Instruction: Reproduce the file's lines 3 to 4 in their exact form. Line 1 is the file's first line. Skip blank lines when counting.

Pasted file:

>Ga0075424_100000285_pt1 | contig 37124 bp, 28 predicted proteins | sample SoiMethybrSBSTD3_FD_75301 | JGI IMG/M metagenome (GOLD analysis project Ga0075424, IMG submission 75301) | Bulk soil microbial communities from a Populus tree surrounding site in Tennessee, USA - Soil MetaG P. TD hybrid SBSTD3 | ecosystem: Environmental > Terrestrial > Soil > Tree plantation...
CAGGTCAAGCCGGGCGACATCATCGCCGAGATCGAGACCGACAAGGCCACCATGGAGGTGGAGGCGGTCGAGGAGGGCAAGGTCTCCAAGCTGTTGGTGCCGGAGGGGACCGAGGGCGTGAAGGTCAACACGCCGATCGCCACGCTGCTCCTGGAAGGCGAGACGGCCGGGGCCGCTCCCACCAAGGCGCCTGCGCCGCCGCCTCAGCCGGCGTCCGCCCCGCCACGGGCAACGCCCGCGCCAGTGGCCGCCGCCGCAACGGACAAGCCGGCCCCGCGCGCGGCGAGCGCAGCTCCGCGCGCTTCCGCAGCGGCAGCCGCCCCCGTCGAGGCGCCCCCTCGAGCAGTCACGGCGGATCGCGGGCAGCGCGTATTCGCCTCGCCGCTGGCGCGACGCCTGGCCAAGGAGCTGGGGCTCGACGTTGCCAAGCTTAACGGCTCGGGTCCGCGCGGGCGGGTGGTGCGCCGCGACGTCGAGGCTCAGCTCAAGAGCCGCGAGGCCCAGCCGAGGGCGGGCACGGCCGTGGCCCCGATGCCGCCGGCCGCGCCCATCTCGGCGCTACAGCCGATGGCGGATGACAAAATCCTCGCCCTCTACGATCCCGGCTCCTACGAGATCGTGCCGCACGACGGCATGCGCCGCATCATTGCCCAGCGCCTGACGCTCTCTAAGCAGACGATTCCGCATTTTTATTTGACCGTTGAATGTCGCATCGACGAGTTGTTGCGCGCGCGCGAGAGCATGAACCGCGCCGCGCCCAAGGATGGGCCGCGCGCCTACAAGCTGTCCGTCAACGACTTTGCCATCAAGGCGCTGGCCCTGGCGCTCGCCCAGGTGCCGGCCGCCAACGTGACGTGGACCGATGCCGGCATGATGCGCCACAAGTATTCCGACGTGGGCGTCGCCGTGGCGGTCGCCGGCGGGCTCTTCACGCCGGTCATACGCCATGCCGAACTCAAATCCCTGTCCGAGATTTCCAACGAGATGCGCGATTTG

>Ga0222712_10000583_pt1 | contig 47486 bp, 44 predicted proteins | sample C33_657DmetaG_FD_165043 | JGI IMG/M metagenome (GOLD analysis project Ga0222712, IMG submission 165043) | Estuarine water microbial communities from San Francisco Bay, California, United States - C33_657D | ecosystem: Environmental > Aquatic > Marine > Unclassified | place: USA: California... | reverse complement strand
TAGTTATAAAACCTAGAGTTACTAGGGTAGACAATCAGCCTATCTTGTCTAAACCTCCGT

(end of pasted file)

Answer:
>Ga0222712_10000583_pt1 | contig 47486 bp, 44 predicted proteins | sample C33_657DmetaG_FD_165043 | JGI IMG/M metagenome (GOLD analysis project Ga0222712, IMG submission 165043) | Estuarine water microbial communities from San Francisco Bay, California, United States - C33_657D | ecosystem: Environmental > Aquatic > Marine > Unclassified | place: USA: California... | reverse complement strand
TAGTTATAAAACCTAGAGTTACTAGGGTAGACAATCAGCCTATCTTGTCTAAACCTCCGT